Pakistani special security commandos escort a vehicle carrying former Pakistani president Pervez Musharraf as he leaves the court premises following the order for his arrest in Islamabad. (AFP)
Former Pakistan President Pervez Musharraf was on Friday arrested from his farmhouse in a case relating to sacking of judges, a day after he dramatically fled the court to avoid detention, and remanded to two days in custody, becoming the first ex-army chief to face such action.
Police officials arrested the 69-year-old former military strongman this morning and took him to the court of judicial magistrate Muhammad Abbas Shah.
After hearing arguments by Musharraf's lawyer and the counsel of several persons who have filed petitions against him, the magistrate sent the former army chief on "transit remand" for two days.
The magistrate also directed police to produce Musharraf in an anti-terrorism court in two days as the Islamabad High Court had yesterday directed authorities to charge him under the Anti-Terrorism Act for his actions during the 2007 emergency.
Musharraf can appeal in the Supreme Court against the magistrate's order.
The arrest came a day after the Islamabad High Court revoked Musharraf's bail for not cooperating with police officials investigating a case registered against him for detaining 60 judges, including Supreme Court Chief Justice Iftikhar Chaudhry, during the emergency.
Footage on television showed Musharraf being led into the magistrate's small and dimly-lit office by dozens of policemen and paramilitary personnel.
Pakistani police patrol in front of the residence of former Pakistani President Pervez Musharraf after he was placed under house arrest in Islamabad. AFP photo/Aamir Qureshi
Musharraf looked shaken and was wearing a waistcoat over a shalwar-kameez.
He was also seen emerging from the magistrate's office and heading for his car. Musharraf waited in his car for some time as the magistrate initially reserved his decision.
However, he was driven to his farmhouse by his security detail before the magistrate issued the order for his detention shortly after 9.15 am.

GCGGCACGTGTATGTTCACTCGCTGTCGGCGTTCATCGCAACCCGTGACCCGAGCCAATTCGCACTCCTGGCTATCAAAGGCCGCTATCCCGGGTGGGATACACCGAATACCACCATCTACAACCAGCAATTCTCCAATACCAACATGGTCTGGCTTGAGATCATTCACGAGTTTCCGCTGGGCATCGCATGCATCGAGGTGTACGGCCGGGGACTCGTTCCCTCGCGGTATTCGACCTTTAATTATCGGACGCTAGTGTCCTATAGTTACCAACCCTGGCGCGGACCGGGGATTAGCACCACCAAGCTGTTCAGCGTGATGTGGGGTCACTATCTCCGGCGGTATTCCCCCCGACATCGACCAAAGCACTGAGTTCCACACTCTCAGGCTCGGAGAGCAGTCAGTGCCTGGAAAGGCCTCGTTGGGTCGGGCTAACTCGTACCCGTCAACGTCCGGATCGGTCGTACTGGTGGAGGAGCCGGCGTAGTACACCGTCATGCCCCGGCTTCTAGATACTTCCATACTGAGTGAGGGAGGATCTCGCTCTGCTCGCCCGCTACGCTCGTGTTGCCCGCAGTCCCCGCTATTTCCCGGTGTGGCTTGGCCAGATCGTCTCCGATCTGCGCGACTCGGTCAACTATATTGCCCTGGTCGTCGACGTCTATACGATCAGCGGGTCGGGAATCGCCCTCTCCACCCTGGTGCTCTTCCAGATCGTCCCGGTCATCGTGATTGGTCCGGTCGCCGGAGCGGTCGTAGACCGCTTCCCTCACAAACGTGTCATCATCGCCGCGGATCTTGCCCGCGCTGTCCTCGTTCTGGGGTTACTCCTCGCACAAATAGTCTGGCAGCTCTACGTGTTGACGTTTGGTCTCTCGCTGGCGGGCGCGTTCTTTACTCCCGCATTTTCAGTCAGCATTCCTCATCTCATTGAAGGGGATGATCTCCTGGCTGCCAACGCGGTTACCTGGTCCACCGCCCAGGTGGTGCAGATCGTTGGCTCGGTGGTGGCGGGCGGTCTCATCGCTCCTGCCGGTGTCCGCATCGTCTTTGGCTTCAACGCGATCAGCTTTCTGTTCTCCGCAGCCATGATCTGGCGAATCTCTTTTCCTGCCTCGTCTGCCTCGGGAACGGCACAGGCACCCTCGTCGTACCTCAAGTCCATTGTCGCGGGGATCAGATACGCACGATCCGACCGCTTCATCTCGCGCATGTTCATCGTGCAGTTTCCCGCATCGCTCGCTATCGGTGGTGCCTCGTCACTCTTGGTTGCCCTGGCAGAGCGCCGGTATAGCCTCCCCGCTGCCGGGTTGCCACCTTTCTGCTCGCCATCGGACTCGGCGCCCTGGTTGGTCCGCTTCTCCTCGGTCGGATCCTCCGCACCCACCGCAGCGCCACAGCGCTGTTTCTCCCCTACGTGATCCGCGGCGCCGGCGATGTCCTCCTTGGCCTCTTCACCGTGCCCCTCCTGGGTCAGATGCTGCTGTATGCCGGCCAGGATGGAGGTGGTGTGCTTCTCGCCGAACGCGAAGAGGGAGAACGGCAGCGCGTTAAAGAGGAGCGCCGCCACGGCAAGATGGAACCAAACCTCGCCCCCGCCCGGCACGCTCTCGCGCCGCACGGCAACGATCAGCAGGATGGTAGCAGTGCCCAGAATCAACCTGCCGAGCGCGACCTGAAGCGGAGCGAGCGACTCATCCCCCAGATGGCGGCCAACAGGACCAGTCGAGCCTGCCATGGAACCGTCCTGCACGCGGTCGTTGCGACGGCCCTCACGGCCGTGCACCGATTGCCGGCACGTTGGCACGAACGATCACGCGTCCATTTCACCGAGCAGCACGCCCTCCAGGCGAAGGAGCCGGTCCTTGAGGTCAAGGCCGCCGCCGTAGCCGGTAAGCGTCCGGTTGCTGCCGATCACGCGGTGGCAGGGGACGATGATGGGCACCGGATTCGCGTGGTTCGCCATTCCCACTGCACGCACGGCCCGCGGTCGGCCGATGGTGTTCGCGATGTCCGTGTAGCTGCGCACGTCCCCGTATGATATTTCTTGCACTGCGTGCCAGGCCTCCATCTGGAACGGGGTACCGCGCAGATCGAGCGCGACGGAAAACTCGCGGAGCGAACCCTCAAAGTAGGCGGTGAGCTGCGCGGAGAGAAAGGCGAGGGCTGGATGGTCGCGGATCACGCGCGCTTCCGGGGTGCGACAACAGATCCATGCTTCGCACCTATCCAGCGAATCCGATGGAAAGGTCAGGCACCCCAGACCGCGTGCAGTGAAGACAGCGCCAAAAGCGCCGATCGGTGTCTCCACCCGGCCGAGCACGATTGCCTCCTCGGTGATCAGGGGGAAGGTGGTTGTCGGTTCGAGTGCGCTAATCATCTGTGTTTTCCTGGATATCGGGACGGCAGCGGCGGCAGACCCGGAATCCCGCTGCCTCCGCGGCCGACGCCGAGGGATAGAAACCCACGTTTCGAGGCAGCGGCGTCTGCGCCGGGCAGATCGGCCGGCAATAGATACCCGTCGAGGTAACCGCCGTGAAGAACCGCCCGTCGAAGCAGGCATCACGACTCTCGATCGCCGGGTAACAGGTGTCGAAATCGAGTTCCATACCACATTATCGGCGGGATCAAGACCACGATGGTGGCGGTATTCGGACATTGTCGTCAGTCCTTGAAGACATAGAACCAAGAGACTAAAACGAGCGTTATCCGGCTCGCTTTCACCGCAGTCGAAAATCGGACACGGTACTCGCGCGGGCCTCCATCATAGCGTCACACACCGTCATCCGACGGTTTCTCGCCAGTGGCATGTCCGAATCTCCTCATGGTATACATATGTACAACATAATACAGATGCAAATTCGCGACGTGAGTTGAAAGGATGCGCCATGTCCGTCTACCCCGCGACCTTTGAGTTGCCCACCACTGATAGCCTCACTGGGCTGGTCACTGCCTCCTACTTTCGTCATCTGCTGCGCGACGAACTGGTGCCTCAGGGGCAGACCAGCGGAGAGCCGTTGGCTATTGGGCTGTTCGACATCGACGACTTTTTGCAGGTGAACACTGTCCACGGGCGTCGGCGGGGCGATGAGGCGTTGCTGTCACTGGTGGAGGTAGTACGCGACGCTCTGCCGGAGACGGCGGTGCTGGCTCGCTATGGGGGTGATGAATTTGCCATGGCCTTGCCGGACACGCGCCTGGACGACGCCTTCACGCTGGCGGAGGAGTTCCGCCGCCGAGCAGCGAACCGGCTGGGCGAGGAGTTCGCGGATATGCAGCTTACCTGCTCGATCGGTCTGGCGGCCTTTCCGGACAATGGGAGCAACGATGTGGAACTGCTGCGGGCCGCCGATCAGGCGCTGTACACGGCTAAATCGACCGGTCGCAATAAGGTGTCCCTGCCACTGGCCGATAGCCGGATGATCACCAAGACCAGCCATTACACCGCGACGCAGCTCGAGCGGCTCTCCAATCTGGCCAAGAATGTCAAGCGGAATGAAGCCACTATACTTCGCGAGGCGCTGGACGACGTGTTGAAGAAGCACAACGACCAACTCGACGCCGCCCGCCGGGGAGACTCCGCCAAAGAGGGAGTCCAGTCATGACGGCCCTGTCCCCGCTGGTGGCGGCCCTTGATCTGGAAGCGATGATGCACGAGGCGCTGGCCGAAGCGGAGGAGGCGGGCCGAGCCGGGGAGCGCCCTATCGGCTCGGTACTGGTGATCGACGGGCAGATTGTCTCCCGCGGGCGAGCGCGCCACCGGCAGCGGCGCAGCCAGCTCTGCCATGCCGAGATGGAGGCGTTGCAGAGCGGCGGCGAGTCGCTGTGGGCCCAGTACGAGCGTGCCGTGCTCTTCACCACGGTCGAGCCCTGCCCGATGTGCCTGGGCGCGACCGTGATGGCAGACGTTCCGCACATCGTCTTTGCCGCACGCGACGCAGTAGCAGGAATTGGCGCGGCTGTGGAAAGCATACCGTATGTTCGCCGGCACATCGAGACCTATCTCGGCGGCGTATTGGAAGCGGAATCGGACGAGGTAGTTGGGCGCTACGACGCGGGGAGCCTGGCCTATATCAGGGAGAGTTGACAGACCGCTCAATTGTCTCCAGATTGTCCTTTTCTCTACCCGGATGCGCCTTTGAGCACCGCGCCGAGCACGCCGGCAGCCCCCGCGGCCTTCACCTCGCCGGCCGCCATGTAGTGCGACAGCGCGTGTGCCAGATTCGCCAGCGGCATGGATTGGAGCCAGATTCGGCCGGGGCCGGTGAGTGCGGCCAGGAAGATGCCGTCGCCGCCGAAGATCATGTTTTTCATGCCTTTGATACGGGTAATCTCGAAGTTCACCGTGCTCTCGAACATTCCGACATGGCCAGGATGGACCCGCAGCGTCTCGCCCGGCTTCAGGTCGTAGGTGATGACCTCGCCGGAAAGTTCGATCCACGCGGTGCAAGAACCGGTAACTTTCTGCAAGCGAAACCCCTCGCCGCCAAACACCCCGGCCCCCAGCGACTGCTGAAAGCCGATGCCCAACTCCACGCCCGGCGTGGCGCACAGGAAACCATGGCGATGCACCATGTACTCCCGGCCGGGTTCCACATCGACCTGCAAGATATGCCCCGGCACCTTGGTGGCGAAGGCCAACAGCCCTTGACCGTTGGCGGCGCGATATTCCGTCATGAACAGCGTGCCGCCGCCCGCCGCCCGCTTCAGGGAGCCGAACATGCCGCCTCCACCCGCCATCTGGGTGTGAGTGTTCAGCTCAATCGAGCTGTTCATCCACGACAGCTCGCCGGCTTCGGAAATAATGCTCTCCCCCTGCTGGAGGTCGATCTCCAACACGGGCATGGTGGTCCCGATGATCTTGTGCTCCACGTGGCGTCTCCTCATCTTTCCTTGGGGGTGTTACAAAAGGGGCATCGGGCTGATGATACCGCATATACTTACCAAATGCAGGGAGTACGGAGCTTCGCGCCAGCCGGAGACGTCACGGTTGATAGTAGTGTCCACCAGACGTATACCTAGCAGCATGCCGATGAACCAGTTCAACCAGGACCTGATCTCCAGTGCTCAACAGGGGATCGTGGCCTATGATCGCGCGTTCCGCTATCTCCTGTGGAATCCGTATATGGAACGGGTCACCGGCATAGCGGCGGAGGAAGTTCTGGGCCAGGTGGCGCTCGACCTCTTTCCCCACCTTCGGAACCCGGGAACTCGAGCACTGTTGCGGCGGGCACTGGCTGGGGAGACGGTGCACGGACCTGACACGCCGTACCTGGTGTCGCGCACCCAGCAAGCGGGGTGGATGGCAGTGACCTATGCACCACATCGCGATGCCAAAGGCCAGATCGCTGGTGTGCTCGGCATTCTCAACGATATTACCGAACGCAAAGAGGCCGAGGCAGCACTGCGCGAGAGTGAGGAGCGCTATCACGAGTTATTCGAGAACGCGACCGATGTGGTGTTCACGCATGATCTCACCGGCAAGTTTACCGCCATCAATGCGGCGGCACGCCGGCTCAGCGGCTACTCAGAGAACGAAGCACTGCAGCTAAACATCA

Officials said Musharraf would be detained at his farmhouse at Chak Shahzad on the outskirts of Islamabad as he faced threats to his life and could not be sent to prison.
Earlier, police officials informed the magistrate that they did not need physical custody of Musharraf and he could be placed in judicial custody.
However, the lawyers of those who had filed petitions against Musharraf for imposing emergency in 2007 and detaining over 60 members of the superior judiciary contended that he should kept in police custody.
They also questioned why Musharraf had not been handcuffed by police after his arrest.
Musharraf's lawyer Qamar Afzal argued that his client should be kept in judicial custody as there were serious threats to his life.
Sources told PTI that authorities had asked for Musharraf to be placed in judicial custody as this would allow the administration of Islamabad to declare his farmhouse at Chak Shahzad a 'sub-jail' and detain him there.
Authorities have been focussing on this measure as officials are not keen on holding Musharraf at a jail due to threats to his life.
However, immediately after Justice Shaukat Aziz Siddiqui revoked his pre-arrest bail yesterday and ordered police to detain him, Musharraf and his security detail fled from the Islamabad High Court complex and drove to his farmhouse.
Musharraf's lawyers could not file an appeal in the Supreme Court yesterday as they were unable to complete certain formalities before the court closed for the day.
Analysts said Musharraf's arrest could put the judiciary in conflict with the powerful military, which would not like to see a former chief being humiliated or insulted in public.
The analysts further said that if Musharraf was put on trial, members of the current military leadership, including army chief Gen Ashfaq Parvez Kayani, could be dragged into the matter as they were part of Musharraf’s inner circle when he clamped emergency rule six years back.
Musharraf has had to grapple with numerous legal problems since he returned to the country last month after nearly four years in self-exile.
Earlier this week, Musharraf was disqualified from contesting next month's general election, effectively ending his ambitions for a political comeback.
Authorities have also barred him from travelling out of Pakistan.